California Declares Pertussis Epidemic
More than 800 new cases have been reported during the past two weeks, the California Department of Public Health’s director reported June 13.
Pertussis (whooping cough) cases in California have reached an epidemic level, Dr. Ron Chapman, director of the California Department of Public Health and state health officer, reported June 13. He announced that, as of June 10, there have been 3,458 cases of pertussis reported to CDPH in 2014 -- including more than 800 new cases during the past two weeks. The 3,458 cases so far are more than were reported in all of 2013.
According to CDPH, pertussis is cyclical and peaks every three to five years. The previous peak in California occurred in 2010.
"Preventing severe disease and death in infants is our highest priority. We urge all pregnant women to get vaccinated. We also urge parents to vaccinate infants as soon as possible," Chapman said.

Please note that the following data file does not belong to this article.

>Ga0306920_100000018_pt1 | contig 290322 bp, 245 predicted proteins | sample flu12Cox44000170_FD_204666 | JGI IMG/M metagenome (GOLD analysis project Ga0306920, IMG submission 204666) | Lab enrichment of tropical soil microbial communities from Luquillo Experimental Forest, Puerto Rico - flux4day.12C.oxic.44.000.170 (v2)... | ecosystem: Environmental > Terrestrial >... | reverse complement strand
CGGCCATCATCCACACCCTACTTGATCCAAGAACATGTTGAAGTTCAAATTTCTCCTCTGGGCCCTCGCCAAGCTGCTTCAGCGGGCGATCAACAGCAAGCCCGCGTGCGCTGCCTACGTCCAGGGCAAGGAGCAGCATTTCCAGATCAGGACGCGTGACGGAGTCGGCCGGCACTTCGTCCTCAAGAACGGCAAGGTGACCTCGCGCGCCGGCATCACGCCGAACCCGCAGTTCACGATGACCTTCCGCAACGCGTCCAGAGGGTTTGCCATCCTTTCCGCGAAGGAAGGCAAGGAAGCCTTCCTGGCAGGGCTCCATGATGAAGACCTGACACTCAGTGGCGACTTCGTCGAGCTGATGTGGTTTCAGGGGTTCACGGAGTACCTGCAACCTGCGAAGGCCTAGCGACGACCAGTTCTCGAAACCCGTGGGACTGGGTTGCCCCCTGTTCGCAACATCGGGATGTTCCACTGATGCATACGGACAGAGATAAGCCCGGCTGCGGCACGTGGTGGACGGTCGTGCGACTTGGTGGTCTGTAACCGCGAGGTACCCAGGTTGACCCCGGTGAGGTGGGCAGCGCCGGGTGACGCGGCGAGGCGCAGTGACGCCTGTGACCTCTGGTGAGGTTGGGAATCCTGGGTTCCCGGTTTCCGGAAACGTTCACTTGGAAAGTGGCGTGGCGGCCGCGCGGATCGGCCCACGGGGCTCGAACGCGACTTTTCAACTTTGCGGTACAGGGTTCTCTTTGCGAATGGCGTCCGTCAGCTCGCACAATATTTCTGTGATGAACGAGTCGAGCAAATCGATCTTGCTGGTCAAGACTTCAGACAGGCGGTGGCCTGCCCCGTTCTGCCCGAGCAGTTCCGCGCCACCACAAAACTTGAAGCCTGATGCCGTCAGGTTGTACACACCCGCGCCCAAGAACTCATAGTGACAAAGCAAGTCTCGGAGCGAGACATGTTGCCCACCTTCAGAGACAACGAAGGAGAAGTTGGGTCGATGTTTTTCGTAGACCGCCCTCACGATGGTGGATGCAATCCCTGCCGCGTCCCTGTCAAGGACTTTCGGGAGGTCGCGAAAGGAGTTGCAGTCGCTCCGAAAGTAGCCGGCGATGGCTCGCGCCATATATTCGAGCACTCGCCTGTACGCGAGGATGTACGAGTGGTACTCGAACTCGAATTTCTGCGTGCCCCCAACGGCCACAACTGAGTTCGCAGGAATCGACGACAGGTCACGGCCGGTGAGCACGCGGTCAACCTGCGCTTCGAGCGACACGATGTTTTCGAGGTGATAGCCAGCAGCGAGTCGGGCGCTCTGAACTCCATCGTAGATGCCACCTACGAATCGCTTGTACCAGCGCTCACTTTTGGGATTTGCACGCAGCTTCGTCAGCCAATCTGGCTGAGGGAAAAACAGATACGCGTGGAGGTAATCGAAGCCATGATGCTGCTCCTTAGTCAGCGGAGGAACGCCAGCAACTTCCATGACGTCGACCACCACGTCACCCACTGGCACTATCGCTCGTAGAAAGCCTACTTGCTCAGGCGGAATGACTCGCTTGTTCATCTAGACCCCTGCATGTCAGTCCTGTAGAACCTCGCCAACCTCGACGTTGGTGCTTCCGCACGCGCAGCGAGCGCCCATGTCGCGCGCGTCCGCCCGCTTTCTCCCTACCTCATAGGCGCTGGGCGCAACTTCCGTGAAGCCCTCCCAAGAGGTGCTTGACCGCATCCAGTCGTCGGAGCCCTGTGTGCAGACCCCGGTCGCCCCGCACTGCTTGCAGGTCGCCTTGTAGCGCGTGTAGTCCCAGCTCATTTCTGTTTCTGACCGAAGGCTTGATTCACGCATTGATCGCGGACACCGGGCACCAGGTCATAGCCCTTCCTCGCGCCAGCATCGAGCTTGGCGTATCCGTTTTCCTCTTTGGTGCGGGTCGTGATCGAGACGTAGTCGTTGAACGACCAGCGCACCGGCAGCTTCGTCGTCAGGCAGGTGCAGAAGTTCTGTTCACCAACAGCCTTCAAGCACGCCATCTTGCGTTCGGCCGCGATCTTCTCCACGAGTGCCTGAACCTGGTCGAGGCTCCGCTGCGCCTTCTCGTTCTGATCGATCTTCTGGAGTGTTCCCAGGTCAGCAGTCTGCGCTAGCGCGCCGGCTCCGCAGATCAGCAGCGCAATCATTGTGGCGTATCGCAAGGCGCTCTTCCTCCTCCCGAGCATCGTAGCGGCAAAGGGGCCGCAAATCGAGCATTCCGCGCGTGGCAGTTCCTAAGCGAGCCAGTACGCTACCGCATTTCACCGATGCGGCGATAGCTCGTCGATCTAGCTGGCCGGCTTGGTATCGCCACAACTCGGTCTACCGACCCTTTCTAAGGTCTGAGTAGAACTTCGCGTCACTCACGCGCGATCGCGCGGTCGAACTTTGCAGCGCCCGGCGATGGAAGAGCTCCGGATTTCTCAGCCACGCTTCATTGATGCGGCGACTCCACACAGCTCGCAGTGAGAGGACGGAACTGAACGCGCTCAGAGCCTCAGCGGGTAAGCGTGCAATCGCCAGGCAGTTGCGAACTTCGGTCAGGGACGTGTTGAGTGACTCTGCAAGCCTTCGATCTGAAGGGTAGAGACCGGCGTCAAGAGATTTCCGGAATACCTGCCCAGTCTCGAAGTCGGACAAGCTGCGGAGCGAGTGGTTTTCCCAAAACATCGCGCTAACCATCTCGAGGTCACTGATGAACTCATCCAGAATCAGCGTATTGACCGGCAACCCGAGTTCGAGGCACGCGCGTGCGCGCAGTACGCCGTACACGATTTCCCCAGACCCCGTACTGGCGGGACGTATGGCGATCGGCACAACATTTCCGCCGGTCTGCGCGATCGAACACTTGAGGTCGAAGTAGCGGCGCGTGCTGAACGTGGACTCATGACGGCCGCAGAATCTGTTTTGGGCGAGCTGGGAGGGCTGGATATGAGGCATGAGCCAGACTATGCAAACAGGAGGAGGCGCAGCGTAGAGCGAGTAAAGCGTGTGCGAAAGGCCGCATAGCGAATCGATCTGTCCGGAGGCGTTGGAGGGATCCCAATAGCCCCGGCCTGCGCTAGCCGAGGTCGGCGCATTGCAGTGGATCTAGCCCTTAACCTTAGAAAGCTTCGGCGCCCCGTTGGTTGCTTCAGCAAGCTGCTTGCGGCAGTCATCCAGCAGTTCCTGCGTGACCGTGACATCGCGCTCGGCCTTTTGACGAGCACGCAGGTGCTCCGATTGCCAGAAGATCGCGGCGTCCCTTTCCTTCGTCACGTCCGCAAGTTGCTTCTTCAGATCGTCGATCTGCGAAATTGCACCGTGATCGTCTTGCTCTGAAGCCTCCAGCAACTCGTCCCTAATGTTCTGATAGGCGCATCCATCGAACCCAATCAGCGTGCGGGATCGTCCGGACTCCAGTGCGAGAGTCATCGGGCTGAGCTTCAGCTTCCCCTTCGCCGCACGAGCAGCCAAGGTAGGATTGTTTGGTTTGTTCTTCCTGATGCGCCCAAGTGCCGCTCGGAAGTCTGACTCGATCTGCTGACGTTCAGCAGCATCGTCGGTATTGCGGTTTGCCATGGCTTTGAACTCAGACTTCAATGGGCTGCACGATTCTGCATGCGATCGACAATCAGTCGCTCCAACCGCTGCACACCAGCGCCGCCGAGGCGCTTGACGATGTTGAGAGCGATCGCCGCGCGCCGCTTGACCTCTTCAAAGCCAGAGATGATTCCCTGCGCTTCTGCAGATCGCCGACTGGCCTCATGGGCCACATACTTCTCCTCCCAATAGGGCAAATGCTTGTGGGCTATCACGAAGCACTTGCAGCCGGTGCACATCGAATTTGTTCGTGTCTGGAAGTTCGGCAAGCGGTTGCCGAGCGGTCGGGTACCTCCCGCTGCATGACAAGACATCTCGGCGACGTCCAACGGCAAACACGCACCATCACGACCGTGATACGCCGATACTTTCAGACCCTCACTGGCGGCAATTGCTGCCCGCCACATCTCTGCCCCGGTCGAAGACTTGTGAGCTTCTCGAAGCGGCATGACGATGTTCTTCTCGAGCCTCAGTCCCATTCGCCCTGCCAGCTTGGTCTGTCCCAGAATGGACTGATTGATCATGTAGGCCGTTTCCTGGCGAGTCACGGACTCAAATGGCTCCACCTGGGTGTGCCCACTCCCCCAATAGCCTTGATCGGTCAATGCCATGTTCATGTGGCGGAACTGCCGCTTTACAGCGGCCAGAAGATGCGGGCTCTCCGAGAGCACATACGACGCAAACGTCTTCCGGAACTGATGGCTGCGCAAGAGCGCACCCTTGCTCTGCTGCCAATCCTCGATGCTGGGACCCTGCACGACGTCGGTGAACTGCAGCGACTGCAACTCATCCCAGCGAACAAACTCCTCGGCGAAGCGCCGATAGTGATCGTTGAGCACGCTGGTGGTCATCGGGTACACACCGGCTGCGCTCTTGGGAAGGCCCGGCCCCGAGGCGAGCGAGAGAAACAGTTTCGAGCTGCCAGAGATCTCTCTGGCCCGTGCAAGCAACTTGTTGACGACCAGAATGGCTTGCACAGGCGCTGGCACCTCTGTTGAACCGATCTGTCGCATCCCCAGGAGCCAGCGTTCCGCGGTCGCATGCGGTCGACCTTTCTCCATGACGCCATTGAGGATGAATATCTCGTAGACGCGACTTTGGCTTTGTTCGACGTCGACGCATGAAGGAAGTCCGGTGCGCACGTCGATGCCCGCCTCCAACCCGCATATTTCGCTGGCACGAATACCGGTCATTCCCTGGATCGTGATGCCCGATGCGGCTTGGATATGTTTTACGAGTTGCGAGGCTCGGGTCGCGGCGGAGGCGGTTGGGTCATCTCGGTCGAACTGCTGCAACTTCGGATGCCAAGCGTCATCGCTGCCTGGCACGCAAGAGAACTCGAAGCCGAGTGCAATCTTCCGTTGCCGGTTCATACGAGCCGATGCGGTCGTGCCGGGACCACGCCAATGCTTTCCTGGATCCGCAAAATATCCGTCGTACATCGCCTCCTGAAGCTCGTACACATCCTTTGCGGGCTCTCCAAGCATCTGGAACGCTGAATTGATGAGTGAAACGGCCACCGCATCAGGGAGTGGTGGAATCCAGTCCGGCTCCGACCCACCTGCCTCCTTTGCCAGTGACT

Infants too young to be fully immunized are the most vulnerable to severe and fatal cases of pertussis; two-thirds of pertussis hospitalizations have been in children four months and younger, and two infant deaths have been reported.
The first dose of pertussis vaccine can be given as early as six weeks of age. "Older children, pre-adolescents, and adults should also be vaccinated against pertussis according to current recommendations. It is particularly important that persons who will be around newborns also be vaccinated," according to CDPH.
"Unlike some other vaccine-preventable diseases, like measles, neither vaccination nor illness from pertussis offers lifetime immunity. However, vaccination is still the best defense against this potentially fatal disease," Chapman added.